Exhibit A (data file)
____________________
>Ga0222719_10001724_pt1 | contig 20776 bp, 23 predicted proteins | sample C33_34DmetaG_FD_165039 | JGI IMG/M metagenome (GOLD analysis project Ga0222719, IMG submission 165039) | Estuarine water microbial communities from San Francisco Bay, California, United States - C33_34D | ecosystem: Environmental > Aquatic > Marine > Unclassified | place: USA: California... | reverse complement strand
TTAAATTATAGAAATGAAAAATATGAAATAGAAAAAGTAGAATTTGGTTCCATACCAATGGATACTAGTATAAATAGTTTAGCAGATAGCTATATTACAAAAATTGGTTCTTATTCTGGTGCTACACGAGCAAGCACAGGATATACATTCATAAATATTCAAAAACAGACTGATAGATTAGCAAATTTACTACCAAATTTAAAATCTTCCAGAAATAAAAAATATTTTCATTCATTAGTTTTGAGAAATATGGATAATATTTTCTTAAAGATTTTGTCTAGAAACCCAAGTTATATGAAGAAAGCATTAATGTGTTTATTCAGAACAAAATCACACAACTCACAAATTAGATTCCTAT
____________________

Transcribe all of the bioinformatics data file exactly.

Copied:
>Ga0222719_10001724_pt1 | contig 20776 bp, 23 predicted proteins | sample C33_34DmetaG_FD_165039 | JGI IMG/M metagenome (GOLD analysis project Ga0222719, IMG submission 165039) | Estuarine water microbial communities from San Francisco Bay, California, United States - C33_34D | ecosystem: Environmental > Aquatic > Marine > Unclassified | place: USA: California... | reverse complement strand
TTAAATTATAGAAATGAAAAATATGAAATAGAAAAAGTAGAATTTGGTTCCATACCAATGGATACTAGTATAAATAGTTTAGCAGATAGCTATATTACAAAAATTGGTTCTTATTCTGGTGCTACACGAGCAAGCACAGGATATACATTCATAAATATTCAAAAACAGACTGATAGATTAGCAAATTTACTACCAAATTTAAAATCTTCCAGAAATAAAAAATATTTTCATTCATTAGTTTTGAGAAATATGGATAATATTTTCTTAAAGATTTTGTCTAGAAACCCAAGTTATATGAAGAAAGCATTAATGTGTTTATTCAGAACAAAATCACACAACTCACAAATTAGATTCCTAT